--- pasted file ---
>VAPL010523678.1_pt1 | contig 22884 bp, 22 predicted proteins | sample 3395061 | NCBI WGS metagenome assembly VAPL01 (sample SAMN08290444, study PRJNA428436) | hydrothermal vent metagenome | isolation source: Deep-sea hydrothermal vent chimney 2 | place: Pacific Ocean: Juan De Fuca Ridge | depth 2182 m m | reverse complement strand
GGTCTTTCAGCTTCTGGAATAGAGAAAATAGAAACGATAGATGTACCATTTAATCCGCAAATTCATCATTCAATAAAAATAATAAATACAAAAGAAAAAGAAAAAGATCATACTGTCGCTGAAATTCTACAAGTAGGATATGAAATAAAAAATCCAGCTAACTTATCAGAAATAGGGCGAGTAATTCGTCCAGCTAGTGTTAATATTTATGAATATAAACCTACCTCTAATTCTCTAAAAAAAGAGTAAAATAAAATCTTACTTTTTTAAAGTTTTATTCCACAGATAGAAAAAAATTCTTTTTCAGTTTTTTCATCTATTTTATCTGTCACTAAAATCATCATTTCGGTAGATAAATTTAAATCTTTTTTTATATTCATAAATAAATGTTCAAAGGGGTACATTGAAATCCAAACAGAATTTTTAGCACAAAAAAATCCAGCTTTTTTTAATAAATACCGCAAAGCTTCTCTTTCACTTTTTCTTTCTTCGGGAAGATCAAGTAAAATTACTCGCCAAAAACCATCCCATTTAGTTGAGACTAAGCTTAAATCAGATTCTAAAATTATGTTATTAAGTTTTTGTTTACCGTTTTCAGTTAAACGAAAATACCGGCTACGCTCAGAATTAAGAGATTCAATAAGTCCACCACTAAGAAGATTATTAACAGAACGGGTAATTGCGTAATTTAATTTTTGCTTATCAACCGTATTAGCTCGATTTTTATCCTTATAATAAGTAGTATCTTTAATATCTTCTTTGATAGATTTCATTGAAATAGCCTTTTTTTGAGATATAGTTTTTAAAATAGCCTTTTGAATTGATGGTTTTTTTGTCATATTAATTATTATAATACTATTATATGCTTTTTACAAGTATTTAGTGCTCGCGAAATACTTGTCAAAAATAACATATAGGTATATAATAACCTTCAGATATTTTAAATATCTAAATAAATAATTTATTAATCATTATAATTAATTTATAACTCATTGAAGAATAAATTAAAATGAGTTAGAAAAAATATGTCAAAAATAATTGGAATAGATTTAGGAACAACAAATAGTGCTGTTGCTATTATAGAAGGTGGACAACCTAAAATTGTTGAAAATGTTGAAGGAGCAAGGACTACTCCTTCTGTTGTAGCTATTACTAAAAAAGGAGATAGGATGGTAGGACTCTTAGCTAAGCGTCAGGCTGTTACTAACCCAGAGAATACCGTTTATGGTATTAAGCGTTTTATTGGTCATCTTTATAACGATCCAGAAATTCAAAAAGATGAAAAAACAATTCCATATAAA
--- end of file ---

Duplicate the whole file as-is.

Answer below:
>VAPL010523678.1_pt1 | contig 22884 bp, 22 predicted proteins | sample 3395061 | NCBI WGS metagenome assembly VAPL01 (sample SAMN08290444, study PRJNA428436) | hydrothermal vent metagenome | isolation source: Deep-sea hydrothermal vent chimney 2 | place: Pacific Ocean: Juan De Fuca Ridge | depth 2182 m m | reverse complement strand
GGTCTTTCAGCTTCTGGAATAGAGAAAATAGAAACGATAGATGTACCATTTAATCCGCAAATTCATCATTCAATAAAAATAATAAATACAAAAGAAAAAGAAAAAGATCATACTGTCGCTGAAATTCTACAAGTAGGATATGAAATAAAAAATCCAGCTAACTTATCAGAAATAGGGCGAGTAATTCGTCCAGCTAGTGTTAATATTTATGAATATAAACCTACCTCTAATTCTCTAAAAAAAGAGTAAAATAAAATCTTACTTTTTTAAAGTTTTATTCCACAGATAGAAAAAAATTCTTTTTCAGTTTTTTCATCTATTTTATCTGTCACTAAAATCATCATTTCGGTAGATAAATTTAAATCTTTTTTTATATTCATAAATAAATGTTCAAAGGGGTACATTGAAATCCAAACAGAATTTTTAGCACAAAAAAATCCAGCTTTTTTTAATAAATACCGCAAAGCTTCTCTTTCACTTTTTCTTTCTTCGGGAAGATCAAGTAAAATTACTCGCCAAAAACCATCCCATTTAGTTGAGACTAAGCTTAAATCAGATTCTAAAATTATGTTATTAAGTTTTTGTTTACCGTTTTCAGTTAAACGAAAATACCGGCTACGCTCAGAATTAAGAGATTCAATAAGTCCACCACTAAGAAGATTATTAACAGAACGGGTAATTGCGTAATTTAATTTTTGCTTATCAACCGTATTAGCTCGATTTTTATCCTTATAATAAGTAGTATCTTTAATATCTTCTTTGATAGATTTCATTGAAATAGCCTTTTTTTGAGATATAGTTTTTAAAATAGCCTTTTGAATTGATGGTTTTTTTGTCATATTAATTATTATAATACTATTATATGCTTTTTACAAGTATTTAGTGCTCGCGAAATACTTGTCAAAAATAACATATAGGTATATAATAACCTTCAGATATTTTAAATATCTAAATAAATAATTTATTAATCATTATAATTAATTTATAACTCATTGAAGAATAAATTAAAATGAGTTAGAAAAAATATGTCAAAAATAATTGGAATAGATTTAGGAACAACAAATAGTGCTGTTGCTATTATAGAAGGTGGACAACCTAAAATTGTTGAAAATGTTGAAGGAGCAAGGACTACTCCTTCTGTTGTAGCTATTACTAAAAAAGGAGATAGGATGGTAGGACTCTTAGCTAAGCGTCAGGCTGTTACTAACCCAGAGAATACCGTTTATGGTATTAAGCGTTTTATTGGTCATCTTTATAACGATCCAGAAATTCAAAAAGATGAAAAAACAATTCCATATAAA